When I commented that a newspaper supplement in the Madison Courier about the bicentennial was very accurate and one clunker I have found was a statement that the Mt. Pleasant Baptist Church on Madison's hilltop was the parent to Madison's First Baptist Church.
"That's what the church says," was the response I got from a friend. It was that same week that I realized how often in writing church histories, writers neglect to read the church's own minutes.
For example, in the late 1900s, the claim began being made that the Indian-Kentuck Baptist Church was founded in 1812. The difference isn't terribly important, except that a statement written in the minutes said it was founded in 1814 (the minutes up to 1817 are missing). This was probably the same church history published by the Madison Association in 1860 and written by the church's long-time minister, Robert Stevenson.
Of course, written history can lead people astray. A History of Milton Township that was published around 1910 for the Jefferson County Historical Society and probably written by the group's president, William E. Ryker, said the Manville Christian Church grew out of the Manville Baptist Church.
The problem is that there is no record of a Manville Baptist Church. And all evidence points to Manville's growing out of the Milton Baptist Church which sat on the East Prong of the Indian-Kentuck Creek and operated 1829-1836 and 1840 until about 1880.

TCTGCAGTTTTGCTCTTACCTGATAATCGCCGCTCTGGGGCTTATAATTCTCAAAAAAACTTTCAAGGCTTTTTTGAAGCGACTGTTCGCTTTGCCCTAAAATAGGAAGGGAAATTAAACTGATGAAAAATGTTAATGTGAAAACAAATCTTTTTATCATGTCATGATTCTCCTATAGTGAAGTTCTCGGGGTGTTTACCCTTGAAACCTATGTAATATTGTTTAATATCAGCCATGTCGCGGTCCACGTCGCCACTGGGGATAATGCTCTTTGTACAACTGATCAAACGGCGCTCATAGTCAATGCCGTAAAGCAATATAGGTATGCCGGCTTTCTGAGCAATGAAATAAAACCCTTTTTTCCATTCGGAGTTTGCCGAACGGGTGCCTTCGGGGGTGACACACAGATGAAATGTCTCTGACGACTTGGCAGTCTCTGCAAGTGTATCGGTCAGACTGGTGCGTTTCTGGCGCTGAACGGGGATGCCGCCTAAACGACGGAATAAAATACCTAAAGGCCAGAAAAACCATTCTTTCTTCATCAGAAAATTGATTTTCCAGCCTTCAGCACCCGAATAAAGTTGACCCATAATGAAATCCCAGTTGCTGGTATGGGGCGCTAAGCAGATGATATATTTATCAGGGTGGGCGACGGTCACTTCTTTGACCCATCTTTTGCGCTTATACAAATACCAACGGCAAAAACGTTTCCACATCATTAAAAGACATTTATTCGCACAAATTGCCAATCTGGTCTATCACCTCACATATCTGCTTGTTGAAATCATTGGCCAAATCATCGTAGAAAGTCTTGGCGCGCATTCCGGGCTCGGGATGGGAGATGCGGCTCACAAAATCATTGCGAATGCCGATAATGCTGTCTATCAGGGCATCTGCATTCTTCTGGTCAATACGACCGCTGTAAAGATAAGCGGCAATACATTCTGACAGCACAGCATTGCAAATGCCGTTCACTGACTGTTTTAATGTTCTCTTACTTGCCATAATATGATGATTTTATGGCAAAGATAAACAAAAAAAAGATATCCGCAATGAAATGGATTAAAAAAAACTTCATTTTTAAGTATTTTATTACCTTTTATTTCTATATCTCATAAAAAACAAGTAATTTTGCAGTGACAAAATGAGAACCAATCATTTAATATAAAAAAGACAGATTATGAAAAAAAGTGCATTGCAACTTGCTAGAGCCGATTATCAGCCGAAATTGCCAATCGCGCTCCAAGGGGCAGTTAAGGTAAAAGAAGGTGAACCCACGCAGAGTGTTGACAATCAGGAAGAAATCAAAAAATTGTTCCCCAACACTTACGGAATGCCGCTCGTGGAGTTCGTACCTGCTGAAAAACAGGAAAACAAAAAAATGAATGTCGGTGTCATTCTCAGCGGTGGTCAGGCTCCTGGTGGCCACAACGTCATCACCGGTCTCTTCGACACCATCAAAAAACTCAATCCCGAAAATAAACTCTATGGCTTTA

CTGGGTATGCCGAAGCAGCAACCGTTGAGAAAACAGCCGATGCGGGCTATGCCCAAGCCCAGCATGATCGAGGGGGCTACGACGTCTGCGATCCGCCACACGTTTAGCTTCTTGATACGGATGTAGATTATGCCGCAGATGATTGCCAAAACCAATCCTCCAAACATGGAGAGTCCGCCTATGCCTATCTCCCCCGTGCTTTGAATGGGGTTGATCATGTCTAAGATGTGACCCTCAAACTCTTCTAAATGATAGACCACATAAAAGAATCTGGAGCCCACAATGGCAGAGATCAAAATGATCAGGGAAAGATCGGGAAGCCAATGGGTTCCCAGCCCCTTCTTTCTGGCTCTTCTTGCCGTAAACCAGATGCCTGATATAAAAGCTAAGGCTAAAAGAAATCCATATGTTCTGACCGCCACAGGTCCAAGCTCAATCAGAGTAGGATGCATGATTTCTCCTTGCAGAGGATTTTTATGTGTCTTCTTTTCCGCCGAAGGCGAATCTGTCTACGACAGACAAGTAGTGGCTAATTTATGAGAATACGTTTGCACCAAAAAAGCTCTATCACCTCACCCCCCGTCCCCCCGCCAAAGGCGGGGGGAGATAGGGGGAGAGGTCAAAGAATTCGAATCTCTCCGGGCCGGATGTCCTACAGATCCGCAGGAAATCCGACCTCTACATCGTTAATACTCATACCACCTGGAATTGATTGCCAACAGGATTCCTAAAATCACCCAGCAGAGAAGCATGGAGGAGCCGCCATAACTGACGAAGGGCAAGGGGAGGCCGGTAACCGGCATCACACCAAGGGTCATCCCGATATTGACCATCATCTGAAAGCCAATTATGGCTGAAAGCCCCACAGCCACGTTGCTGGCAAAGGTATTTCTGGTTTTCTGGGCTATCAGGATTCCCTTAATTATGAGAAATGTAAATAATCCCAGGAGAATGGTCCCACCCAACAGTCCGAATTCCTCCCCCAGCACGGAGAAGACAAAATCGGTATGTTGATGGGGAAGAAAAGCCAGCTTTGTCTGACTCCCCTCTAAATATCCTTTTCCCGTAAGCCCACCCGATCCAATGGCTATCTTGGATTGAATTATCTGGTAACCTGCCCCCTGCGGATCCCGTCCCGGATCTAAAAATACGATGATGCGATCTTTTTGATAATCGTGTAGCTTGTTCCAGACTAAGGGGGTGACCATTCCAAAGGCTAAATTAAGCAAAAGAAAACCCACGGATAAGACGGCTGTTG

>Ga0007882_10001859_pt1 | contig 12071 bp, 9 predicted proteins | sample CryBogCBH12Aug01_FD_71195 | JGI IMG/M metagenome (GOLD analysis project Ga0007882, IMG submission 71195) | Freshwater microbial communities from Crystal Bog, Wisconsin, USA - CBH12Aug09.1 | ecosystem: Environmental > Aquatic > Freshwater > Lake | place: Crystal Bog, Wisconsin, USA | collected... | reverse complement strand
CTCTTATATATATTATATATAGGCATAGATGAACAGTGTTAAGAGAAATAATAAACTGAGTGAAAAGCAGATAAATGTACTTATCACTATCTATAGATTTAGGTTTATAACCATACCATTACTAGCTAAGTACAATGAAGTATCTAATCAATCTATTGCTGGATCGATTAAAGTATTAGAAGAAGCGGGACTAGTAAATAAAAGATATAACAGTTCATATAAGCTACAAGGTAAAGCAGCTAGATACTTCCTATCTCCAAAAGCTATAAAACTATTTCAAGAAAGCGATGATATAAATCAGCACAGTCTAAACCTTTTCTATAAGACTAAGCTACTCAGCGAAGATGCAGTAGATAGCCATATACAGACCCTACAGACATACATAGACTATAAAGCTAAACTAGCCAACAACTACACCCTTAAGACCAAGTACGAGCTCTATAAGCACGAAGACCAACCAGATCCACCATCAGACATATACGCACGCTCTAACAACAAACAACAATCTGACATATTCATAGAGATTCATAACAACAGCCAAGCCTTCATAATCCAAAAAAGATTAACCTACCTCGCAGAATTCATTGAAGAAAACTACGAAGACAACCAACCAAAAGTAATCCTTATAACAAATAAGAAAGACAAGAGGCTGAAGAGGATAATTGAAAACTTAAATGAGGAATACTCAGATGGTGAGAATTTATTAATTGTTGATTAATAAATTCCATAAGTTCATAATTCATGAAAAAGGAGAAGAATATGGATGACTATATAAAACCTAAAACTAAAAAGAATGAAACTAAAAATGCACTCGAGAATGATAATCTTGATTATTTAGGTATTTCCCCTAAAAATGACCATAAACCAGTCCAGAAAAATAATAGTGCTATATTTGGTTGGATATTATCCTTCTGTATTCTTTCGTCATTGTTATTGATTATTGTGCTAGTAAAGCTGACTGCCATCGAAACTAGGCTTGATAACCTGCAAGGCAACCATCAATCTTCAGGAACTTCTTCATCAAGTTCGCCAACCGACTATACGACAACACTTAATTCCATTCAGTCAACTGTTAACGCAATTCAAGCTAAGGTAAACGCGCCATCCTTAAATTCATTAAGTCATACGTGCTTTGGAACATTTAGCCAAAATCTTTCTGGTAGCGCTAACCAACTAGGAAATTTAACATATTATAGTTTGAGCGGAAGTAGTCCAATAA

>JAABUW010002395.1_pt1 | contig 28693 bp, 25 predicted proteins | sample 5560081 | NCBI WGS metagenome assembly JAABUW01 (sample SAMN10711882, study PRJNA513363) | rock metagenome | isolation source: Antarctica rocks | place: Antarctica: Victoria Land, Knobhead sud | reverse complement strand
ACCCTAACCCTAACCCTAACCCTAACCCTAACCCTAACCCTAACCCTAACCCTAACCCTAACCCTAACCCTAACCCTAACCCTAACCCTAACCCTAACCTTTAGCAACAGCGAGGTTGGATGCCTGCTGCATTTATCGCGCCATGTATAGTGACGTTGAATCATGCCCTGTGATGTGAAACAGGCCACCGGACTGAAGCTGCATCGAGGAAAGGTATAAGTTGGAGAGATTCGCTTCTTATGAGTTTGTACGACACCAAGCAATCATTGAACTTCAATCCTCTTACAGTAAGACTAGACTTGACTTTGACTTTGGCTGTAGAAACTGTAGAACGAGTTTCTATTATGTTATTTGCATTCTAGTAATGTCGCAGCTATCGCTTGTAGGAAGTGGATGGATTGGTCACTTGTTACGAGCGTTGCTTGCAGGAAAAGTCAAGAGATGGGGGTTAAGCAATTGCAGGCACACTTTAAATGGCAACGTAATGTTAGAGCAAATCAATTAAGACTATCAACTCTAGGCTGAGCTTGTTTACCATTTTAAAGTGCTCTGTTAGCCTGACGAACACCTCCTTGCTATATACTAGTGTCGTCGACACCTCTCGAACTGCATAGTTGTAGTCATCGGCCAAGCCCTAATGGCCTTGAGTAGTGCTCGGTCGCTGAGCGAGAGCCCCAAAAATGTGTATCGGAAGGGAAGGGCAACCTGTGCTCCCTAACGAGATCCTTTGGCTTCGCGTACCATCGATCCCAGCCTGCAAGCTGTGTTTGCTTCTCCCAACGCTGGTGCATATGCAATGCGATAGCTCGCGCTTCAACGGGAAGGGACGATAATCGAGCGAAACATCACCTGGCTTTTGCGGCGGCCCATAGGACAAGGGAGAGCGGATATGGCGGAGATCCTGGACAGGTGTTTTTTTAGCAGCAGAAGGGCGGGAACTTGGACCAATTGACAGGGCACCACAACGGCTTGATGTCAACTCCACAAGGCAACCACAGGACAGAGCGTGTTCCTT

Annual minutes of meetings of the Coffee Creek Baptist Association, which covered Jefferson County during the second half of the 1820s, show no Manville Baptist Church. What they do show is that John Lanham and William Yates were messengers from Milton Baptist to the Coffee Creek Association meeting of Sept. 5, 1929, just after that church formed.
However, Manville Christian Church records show John Lanham was member No. 2 and William Yates member No. 4. Although this part of the list is undated, it appears members were listed as they joined and that the list dates to Manville's founding in 1830 and these two had jumped ship within a year of Milton's founding.
Back to the Madison Church. While it didn't directly originate in Mt. Pleasant, the real story is more remarkable.
Mount Pleasant voted to disband in April 1831 in order to promote the formation of a Baptist church in Madison and most members joined the newly formed Madison Baptist Church, which is clear from a biographical sketch of Mt. Pleasant's minister, Jesse Vawter.
But Madison had formed a building committee in June 1829 and on December 18 that year, a committee was organized to form a church. The charter members, and these dates, were in a sketch published in the 1869 minutes of the Madison Baptist Association.
And, oh yes, they are in the minutes of the Madison Baptist Church.